In the midst of our shared anxiety about Frontier’s broadband service, which I consider to be a serious problem affecting the future of our community and State, let’s try to put the matter into perspective while we search for solutions.
As I write today, the value of Frontier stock is at $2.51 and has been as low as $1.81 in the past 52-week range. Five years ago the stock was more than $106 a share. Then, it paid a dividend. Today, it pays nothing.
Simply put, Frontier Communications’ corporate value is in serious trouble. I think this is partly due to the fact that when Frontier purchased the landline phone system in West Virginia it bought a dying technology which today has been replaced by cell phones and broadband. Fortunately, it does retain the copper wire connection to most every house.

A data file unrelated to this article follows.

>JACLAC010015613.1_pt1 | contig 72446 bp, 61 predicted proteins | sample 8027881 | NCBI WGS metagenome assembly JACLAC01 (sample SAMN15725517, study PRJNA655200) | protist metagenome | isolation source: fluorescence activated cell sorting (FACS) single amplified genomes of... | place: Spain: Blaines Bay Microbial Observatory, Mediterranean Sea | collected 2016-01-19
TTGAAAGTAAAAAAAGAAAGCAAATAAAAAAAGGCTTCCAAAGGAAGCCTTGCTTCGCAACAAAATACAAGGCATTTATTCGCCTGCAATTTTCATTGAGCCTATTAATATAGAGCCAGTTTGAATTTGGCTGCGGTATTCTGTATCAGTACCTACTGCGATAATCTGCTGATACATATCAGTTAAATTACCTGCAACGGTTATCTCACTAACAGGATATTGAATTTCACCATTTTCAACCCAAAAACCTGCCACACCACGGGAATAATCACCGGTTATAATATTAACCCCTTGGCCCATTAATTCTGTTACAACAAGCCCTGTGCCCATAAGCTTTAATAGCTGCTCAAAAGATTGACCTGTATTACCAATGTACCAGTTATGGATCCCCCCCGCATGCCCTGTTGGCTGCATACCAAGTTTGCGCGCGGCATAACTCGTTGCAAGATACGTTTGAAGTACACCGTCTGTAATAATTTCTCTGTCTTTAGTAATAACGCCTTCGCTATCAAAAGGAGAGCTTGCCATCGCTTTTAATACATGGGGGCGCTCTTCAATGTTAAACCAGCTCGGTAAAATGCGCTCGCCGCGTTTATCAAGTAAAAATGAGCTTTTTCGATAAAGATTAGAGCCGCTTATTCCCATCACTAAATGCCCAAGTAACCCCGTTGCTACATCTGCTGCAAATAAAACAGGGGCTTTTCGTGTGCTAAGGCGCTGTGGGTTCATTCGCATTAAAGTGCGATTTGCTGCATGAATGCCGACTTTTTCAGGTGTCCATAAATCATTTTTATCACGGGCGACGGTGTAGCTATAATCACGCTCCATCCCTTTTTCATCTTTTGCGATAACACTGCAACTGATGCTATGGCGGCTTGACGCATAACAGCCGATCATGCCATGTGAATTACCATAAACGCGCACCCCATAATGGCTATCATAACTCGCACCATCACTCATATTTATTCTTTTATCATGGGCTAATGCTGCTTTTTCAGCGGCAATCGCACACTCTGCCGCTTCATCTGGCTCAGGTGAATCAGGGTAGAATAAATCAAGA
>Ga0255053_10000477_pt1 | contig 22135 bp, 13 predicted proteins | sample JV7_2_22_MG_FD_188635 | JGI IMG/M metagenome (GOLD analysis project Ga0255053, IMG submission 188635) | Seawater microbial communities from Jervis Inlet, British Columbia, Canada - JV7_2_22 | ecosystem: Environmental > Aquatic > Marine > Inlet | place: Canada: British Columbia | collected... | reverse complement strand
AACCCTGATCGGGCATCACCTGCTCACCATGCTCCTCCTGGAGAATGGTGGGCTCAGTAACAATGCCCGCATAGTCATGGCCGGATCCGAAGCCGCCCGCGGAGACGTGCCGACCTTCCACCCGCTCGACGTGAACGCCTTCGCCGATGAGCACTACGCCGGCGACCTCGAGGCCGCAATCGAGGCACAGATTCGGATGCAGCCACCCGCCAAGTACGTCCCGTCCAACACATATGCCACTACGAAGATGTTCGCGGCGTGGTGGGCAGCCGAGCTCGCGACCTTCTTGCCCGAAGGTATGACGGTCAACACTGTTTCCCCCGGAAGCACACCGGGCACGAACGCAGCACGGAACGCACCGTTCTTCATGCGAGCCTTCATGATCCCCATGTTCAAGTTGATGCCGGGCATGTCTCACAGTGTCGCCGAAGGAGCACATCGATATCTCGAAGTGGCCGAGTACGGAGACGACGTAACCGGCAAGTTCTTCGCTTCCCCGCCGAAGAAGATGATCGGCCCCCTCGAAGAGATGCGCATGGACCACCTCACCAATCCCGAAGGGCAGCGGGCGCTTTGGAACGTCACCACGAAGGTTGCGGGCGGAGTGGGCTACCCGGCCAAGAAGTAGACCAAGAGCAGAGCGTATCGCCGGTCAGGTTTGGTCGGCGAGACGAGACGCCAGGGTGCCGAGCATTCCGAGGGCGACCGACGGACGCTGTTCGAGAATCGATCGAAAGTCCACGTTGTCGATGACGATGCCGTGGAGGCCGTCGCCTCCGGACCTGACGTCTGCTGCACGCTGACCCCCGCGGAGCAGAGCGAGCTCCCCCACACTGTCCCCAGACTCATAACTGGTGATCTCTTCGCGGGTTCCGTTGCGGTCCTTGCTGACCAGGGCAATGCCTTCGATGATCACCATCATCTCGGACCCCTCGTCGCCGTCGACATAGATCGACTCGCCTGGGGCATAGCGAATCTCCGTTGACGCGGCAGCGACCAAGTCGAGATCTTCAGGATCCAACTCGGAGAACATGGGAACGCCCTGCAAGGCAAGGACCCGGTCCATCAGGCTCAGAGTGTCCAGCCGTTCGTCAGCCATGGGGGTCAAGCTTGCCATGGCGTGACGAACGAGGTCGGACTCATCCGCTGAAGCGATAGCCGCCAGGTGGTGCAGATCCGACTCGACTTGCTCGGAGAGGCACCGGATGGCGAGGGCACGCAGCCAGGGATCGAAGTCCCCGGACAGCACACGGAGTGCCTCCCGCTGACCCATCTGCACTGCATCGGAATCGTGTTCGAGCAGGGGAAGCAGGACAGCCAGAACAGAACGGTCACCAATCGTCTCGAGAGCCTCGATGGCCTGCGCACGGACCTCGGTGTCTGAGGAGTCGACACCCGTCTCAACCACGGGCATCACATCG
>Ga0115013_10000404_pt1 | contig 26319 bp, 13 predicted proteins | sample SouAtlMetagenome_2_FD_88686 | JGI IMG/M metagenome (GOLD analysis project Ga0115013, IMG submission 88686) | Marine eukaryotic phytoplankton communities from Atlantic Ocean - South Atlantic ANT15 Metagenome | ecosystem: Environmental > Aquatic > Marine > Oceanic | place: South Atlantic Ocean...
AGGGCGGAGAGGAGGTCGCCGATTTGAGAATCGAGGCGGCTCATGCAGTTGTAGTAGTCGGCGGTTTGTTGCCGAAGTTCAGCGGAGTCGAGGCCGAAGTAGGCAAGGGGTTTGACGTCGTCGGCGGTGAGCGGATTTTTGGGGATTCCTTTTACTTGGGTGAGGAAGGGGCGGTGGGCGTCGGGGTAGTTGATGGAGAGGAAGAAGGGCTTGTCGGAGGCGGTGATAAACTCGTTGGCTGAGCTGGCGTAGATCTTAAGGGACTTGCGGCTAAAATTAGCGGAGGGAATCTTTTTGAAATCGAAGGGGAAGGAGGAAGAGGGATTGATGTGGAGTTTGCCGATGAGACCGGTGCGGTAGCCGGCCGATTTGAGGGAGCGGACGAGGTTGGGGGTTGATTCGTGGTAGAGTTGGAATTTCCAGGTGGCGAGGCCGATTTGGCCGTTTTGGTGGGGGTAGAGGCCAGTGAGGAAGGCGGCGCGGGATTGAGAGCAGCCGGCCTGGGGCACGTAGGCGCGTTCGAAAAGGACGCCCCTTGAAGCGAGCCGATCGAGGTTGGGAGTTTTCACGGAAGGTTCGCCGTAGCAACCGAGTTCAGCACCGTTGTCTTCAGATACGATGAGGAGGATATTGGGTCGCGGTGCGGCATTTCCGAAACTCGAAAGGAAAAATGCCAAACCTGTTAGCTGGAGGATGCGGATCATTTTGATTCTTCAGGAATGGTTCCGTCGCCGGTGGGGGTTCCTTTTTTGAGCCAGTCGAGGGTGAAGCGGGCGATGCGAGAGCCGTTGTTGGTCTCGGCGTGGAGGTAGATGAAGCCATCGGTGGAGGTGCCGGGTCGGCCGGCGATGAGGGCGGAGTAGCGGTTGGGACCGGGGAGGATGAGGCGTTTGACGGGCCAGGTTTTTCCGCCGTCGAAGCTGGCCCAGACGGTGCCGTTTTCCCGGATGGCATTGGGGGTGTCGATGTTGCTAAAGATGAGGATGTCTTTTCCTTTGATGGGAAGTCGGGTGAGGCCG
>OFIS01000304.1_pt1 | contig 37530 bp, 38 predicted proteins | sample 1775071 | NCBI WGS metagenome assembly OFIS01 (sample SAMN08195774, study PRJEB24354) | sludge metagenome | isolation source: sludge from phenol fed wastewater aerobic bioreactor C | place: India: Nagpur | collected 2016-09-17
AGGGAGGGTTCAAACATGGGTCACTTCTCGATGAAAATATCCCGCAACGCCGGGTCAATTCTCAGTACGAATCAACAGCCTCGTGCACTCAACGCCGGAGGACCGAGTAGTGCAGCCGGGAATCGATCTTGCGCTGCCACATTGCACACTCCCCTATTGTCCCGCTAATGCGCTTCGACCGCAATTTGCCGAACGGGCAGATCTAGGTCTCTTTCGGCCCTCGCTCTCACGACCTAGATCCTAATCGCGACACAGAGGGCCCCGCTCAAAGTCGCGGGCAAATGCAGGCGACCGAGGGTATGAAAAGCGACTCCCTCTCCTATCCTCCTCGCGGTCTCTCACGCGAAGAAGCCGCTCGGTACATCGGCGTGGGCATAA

Complaints about no or bad service and poor internet speeds should not be directed at those men and women working at Frontier every day, doing their very best with few resources available to them. I have personally found their work to be exemplary.
New, advanced equipment to enhance county internet access and reliability all cost money, which I fear Frontier does not have to spend or will not spend in our small usage market – where profit returns are marginal and new out-reach technology expensive.
To my thinking, parity of West Virginia in broadband and cell phone service has become essential to our State’s success.
Our legislature needs to put this problem on the same front burner as education, roads and healthcare.
Cell phone and broadband have taken on the stature of a public utility necessity. West Virginia must act using every financial and political resource. We have built roads, created public schools, enabled rural electrification with political will; surely we can have a reliable and modern internet and cell phone system, as well – not because it would be nice to have, but because it is a must to have.